Tracking Your Checking Account
Today, checks and debit card transactions are debited from a checking account very quickly. If you write a check and do not have the money in your account you “bounce” a check. The bank returns the check to you unpaid, and the bank will charge you a hefty fee. Usually if this happens you will have written several checks and you get a fee for each one. It adds up! If you have a debit card on the account, it will be deactivated.
If you do not have an account at a bank yet, go to Savings and learn How Banks Work. Ready to have your own checking account? Try writing a check.
The bank gives you an organizer with your checks. Sometimes called a check register, or a check ledger, this organizer gives you a place to keep track of the activity in your account. What are activities?
Write down in your register whenever -
The trick is to keep up with it at the moment and not try to remember to fill it in later. It is very easy to forget to write in the times you use debit transactions. It may seem like a lot of work but you need the information to balance your account. But I’ll just go on-line and find my balance, you say. It is easy to bank on-line but without your paper record you may not see errors in transactions – and it can happen. You can check your account balance on-line and think you have more money than you really have by forgetting transactions that have not been processed. Ready to get some practice?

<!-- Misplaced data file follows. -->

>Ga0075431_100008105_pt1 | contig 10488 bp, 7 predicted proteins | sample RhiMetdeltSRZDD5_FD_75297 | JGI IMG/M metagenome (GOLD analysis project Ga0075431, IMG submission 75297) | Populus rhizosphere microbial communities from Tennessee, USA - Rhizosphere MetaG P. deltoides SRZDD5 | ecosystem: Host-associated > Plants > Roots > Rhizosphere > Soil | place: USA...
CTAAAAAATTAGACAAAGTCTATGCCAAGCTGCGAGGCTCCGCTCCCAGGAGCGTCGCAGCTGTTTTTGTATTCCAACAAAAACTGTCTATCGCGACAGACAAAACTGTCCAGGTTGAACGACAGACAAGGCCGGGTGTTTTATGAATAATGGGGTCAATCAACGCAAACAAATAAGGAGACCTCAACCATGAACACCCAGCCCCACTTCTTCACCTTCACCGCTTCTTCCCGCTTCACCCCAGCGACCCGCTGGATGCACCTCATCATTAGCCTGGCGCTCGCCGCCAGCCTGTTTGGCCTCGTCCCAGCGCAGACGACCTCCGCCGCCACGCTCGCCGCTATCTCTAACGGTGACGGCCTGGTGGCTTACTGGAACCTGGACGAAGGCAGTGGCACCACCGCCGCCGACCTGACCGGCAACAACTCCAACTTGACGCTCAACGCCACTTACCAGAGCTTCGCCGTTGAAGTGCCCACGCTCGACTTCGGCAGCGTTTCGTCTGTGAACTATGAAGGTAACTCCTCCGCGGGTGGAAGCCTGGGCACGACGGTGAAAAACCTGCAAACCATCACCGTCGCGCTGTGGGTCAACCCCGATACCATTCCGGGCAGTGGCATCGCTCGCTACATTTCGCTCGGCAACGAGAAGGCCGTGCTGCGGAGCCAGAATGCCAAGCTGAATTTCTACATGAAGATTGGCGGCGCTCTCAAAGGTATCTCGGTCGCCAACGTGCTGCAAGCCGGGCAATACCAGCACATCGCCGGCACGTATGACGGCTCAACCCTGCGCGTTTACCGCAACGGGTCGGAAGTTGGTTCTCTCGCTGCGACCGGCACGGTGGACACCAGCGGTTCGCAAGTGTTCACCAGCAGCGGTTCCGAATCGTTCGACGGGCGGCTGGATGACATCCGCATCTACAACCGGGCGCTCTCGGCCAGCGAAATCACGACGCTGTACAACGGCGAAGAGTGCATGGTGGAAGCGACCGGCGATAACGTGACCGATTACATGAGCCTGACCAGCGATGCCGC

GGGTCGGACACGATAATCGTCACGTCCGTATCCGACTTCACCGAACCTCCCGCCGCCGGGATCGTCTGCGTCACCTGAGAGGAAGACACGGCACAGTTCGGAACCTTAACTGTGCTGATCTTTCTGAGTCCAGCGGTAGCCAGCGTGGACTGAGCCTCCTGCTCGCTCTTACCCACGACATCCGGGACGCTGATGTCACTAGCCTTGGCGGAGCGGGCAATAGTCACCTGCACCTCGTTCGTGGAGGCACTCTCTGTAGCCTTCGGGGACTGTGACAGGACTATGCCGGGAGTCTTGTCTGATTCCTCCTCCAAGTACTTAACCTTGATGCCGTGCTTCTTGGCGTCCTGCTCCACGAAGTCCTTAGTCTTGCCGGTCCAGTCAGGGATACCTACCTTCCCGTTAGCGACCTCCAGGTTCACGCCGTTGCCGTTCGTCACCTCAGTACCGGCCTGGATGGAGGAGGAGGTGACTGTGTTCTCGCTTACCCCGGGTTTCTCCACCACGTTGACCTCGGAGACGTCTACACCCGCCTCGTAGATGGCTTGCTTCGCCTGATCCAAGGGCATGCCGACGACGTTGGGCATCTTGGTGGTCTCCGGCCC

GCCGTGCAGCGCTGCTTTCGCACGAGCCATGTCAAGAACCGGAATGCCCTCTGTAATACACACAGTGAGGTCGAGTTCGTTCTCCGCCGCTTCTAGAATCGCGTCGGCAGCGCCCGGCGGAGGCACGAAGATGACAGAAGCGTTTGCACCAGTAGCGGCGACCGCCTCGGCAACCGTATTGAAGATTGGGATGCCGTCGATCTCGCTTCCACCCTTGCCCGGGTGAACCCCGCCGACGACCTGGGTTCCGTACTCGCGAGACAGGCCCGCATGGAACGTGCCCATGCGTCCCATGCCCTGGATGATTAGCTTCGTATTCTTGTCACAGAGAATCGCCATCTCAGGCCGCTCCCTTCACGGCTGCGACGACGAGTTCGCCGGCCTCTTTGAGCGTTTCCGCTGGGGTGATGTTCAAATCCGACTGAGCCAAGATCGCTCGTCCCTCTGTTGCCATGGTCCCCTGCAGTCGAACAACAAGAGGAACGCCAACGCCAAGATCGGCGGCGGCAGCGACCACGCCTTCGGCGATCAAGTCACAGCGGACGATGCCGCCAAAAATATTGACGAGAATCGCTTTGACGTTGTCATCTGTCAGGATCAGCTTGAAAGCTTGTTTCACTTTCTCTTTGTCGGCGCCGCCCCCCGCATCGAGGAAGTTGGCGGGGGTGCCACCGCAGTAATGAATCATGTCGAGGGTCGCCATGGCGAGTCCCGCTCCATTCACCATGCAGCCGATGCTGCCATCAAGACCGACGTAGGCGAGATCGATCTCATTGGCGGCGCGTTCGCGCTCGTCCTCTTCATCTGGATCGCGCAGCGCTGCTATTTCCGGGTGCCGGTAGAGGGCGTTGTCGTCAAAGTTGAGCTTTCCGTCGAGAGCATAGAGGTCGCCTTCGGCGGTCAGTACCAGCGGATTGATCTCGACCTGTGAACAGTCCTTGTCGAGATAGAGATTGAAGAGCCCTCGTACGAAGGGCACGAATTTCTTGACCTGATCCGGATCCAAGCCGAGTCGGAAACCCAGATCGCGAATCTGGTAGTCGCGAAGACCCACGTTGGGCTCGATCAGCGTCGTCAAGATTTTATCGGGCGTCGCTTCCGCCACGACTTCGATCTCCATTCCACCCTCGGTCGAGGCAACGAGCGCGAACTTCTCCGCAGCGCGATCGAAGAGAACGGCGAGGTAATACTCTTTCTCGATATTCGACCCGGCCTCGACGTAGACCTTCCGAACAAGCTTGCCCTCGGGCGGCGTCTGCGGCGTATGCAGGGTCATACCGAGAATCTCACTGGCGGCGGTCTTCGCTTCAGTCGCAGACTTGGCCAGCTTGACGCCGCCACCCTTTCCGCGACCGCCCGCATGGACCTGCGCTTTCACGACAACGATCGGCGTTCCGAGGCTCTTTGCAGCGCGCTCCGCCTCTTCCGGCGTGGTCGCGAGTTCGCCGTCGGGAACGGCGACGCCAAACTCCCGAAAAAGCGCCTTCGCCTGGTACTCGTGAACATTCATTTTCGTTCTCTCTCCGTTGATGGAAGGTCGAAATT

Number/Code: If you've written a check, put the check number here. Or use a transaction code: DC for Debit Card, ATM or a cash withdrawal, D for Deposit, and T for a transfer to your savings account, etc.
Date: Always record the date of anything you do.
Description of transaction: Make a quick note:
Payment/Debit: Here you record the amounts of money going out of your account.
Deposit/Credit: Here you record the amounts of money coming into your account.
Do the math
As you enter each item, date it. Then in the far right column, either add or subtract to reach a new total. Make yourself record information at the time you write the check, use the ATM, or make the deposit. Two days later, you won't remember what you did. Did you deposit the whole check or did you take some money out? You may lose the receipt for purchase and not remember the amount to record. Did I go the ATM both Friday and Saturday? Get some practice!